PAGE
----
But sometimes I wish I had somewhere to plug in my outlet.
So here I am. Out on this date. With a nice guy who’s five years younger than me and really has no clue.
We talk about his life. He likes craft beers and running clubs. He donates to charity. His mother still tells him what to do.
He is a man ready to begin his life with someone. I’ve already lived one life with someone.
Maybe I had my chance.
Stage #4. Depression
I’m leaning on the counter, trying to repair my daughter’s gingerbread house with Elmer’s glue.
I’m so mad. Why didn’t she press harder on the gingerbread roof, so it stuck to the walls rather than sitting lightly on top of the icing, ready to slide at the slightest jostle?
And, of course, there’s no more icing, so I’m trying to put the damn thing back together with gobs of school glue.
She’s sitting at the kitchen table coloring. She knows I’m mad. We have a lot to do today. Only two more weekends, and we’re off for our annual Christmas trip. I’ve got to get Christmas cookies baked, all the presents sorted, everything packed, the house clean, and extra work finished so I can afford time off.
The pressure is immense. When kids are little, Christmas means everything. You have to make it magical. There’s no choice.
I’m already wearing my “Bad Mom” badge because I missed Santa Claus. My daughter loves getting her picture taken with Santa. But this year, Santa made his ONLY visit to our small town early—like, Thanksgiving weekend early, before I even thought to check the papers. My daughter was heartbroken.
I finish securing the gingerbread roof and turn back to my daughter. “All right,” I say with a cheery smile. “Ready to bake cookies?”
“Yeah!” she says.
Behind me, I hear a wet slap. I turn around slowly. The gingerbread roof has slid off again. As I watch, the entire gingerbread house collapses.
My face twists up. I feel like a 5-year-old about to cry. “Sweetie,” I say quickly. “Can I just throw this away? I know you made it and I know it’s important to you, but I can’t fix it. I can’t. It’s completely fallen apart. It’s just a … a wreck.”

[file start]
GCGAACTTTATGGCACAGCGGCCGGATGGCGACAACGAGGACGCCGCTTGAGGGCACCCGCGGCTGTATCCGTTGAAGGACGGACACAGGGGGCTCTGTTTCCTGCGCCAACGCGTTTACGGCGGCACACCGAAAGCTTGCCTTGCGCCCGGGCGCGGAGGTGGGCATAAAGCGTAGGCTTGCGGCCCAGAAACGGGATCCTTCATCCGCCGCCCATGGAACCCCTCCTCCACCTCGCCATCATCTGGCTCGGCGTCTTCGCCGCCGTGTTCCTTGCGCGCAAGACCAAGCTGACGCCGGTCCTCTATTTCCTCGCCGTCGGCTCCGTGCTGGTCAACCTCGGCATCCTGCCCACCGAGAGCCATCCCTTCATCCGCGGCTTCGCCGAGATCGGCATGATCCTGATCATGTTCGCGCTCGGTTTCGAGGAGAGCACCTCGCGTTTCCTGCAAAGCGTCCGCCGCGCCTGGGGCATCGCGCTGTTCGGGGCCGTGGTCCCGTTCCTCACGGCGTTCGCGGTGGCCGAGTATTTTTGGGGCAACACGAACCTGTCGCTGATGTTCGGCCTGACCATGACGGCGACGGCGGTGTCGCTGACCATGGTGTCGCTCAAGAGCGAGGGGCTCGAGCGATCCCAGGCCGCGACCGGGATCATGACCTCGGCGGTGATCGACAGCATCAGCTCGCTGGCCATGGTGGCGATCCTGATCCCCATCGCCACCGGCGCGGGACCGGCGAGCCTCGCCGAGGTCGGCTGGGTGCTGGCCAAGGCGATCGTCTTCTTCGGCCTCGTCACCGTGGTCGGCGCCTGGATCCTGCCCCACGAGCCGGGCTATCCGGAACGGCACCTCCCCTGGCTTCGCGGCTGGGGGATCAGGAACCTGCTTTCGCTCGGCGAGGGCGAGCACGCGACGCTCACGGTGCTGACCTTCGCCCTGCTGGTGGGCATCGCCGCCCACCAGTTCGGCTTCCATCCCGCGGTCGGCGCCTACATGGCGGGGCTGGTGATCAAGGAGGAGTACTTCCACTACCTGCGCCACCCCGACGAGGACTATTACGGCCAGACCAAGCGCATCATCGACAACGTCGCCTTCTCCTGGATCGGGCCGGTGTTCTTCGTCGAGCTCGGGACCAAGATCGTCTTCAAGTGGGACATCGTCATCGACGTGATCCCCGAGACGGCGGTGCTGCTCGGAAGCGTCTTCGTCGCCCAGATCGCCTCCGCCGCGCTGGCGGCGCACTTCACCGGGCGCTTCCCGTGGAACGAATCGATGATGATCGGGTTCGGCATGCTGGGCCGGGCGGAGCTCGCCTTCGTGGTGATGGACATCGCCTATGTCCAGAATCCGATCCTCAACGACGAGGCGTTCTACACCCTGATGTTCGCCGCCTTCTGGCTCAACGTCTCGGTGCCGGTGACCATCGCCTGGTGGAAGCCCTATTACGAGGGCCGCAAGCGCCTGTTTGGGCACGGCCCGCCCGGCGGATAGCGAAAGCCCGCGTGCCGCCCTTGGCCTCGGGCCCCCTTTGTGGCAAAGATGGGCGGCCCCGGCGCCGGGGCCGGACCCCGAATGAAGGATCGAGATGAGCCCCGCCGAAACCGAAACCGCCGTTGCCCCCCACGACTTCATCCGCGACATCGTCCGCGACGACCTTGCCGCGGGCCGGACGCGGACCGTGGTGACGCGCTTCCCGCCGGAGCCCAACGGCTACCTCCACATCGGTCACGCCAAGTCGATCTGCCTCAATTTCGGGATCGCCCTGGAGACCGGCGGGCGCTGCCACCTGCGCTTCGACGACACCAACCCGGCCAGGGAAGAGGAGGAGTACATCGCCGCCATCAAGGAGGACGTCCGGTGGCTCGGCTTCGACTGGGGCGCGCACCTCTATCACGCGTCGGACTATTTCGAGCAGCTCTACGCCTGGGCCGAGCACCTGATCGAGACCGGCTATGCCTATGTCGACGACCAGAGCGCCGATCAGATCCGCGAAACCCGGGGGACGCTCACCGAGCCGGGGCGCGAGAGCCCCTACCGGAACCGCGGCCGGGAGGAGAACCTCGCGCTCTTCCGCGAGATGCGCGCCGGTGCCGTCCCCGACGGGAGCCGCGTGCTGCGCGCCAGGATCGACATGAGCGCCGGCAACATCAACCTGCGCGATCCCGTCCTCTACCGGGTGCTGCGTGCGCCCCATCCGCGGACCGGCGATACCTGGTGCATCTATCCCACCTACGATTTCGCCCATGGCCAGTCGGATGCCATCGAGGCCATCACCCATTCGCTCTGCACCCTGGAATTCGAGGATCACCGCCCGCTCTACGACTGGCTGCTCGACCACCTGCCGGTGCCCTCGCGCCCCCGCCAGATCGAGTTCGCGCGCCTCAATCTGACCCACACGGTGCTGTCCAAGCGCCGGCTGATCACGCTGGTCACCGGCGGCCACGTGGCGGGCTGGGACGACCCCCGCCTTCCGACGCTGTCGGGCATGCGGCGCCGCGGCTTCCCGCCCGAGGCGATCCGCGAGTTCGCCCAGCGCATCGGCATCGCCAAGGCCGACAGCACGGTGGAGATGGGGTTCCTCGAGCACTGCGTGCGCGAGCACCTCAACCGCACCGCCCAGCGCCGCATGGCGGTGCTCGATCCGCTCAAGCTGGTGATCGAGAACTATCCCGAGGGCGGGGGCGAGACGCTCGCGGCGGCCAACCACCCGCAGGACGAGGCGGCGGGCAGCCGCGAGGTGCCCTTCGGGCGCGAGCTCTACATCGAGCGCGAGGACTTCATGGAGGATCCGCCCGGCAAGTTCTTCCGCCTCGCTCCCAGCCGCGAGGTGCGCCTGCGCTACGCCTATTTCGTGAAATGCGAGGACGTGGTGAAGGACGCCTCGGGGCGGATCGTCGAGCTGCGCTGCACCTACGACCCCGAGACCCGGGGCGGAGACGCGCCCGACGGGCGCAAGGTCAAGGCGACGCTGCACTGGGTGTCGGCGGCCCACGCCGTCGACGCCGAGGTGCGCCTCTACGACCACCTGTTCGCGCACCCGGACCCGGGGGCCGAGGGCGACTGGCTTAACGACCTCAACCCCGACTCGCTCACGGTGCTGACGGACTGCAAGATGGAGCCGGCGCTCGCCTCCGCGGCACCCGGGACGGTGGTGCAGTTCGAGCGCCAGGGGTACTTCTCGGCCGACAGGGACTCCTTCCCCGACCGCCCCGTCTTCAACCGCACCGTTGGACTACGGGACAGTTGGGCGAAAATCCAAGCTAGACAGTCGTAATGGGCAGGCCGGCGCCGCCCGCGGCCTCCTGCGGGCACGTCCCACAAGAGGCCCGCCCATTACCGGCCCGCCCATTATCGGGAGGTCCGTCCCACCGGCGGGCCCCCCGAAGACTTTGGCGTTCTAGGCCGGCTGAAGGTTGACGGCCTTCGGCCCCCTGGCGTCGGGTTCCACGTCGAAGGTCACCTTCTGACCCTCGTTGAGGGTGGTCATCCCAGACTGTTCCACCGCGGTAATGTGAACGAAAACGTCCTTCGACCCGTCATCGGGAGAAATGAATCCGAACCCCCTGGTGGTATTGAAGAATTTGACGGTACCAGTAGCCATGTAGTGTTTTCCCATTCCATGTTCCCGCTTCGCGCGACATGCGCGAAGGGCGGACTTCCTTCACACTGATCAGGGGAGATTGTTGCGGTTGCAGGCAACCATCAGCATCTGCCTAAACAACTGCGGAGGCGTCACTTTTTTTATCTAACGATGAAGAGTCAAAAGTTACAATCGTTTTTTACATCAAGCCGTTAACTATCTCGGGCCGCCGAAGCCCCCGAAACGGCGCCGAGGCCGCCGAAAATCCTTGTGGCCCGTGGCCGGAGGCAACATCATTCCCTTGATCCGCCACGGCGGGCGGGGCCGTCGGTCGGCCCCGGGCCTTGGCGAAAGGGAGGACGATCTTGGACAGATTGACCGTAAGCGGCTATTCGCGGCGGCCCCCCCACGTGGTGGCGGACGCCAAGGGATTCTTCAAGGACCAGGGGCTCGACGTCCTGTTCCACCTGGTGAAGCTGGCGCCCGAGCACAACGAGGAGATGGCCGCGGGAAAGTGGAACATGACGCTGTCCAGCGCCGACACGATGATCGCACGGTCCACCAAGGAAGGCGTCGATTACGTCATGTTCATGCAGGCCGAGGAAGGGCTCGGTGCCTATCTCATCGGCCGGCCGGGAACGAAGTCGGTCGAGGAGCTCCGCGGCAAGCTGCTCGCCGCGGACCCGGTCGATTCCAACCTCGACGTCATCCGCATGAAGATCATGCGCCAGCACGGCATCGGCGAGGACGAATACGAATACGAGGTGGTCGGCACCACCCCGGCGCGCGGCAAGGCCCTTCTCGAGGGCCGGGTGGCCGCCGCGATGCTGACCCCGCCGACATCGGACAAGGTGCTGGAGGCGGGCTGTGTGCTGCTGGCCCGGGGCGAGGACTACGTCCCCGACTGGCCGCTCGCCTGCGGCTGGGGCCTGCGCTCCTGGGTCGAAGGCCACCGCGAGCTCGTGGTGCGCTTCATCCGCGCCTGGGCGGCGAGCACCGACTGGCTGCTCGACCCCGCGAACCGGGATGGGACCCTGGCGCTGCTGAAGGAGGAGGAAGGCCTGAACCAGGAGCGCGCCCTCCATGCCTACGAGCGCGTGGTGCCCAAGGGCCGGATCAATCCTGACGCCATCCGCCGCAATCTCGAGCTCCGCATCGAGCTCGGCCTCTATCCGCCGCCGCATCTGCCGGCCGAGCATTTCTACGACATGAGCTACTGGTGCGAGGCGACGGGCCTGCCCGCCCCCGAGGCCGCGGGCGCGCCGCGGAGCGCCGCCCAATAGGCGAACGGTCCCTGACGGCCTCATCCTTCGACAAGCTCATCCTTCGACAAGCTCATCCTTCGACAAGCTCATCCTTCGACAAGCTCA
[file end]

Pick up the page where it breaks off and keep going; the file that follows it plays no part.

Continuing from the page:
She looks at me. I can see the concern on her face. “Okay, Mom,” she says.
I grab the plate and throw its contents in the bin, then grab the plastic bag and tie it up and take it outside. I need some air. I can’t fall apart. I’ve got too much to do.
When I come back in, my daughter is hunched over her crayons. “Mom,” she says, without looking at me. “That gingerbread house meant a lot to me. I feel upset that you threw it away.”
“Oh, honey!” I close my eyes. I go over and hug her tight shoulders. “I’m sorry.”
She starts to cry. “I don’t like it when you get upset! I don’t know what to do to make you feel better.”
“It’s not your job to take care of me. It’s my job to take care of you,” I soothe.
I know my lines. She’s the kid. I’m the grown-up. Her emotions can go all over the place. Mine must stay steady.
“I don’t always do the best job as your mom, I know.” Honest words burst out before I can stop them. “I just can’t do it all. I can’t do it. I just can’t.”
Stage #5. Acceptance
My daughter wants to be a mother someday.
She wants a girl she can name “Rosie.” Or “Rainbowy.”
She’s going to have me babysit. I’ll be Grandma. I’ll have to show her how to take care of the baby.
She’s not sure if she’s going to be married, though. She knows you need a daddy to make a baby, but she’s already assuming she’s going to raise the baby on her own. Like her mom.
I know the children of divorced parents are more likely to divorce themselves. I’m sending her out into the world with a strike against her.
I never wanted this for her.
I wanted to her to grow up with a mommy and a daddy delighting together over each new accomplishment. I wanted her to grow up with a big family and a pussycat and the same bedroom for her entire childhood. I wanted to protect her from all the hurt and pain of grown-up life.
But I’ve had to live with what I’ve done. This is how life has unfolded. This is the way things are.
Some people say our children choose us from heaven. Souls peer down at us from their perch in the clouds and say, “That one. I want her to be my mother. I want that one to be my dad.”
When they come down to earth and are born into this world, they already know what they’re getting into. They’ve made their contract. They know what could happen.
When my daughter was five, I told her this story. She said, “I remember picking you!”
“You remember being in heaven?” I asked quizzically.
“I think so,” she said. “I saw you and I was like, ‘Her! Her!’”
It helps to know my daughter would still pick me, after everything.
A Family of Two
It took me a long time to see that nothing was missing from our lives. We weren’t man-less. We weren’t half a family. We were an entire family. A family of two.
I’ll never forget the kindness of the teacher at my daughter’s preschool all those years ago. When I was trying to explain why my daughter wouldn’t be enrolling next term, because her dad and I were splitting up, she took me aside and let me cry in the teacher’s lounge. “All my daughter wants is her family!” I sobbed. “I’m taking that away from her.”
“Of course you aren’t!” the woman said brightly. “You are her family. Families come in all shapes and sizes.”
I’ve tried to hold onto that.
To believe that what matters most is being together, rather than getting it right.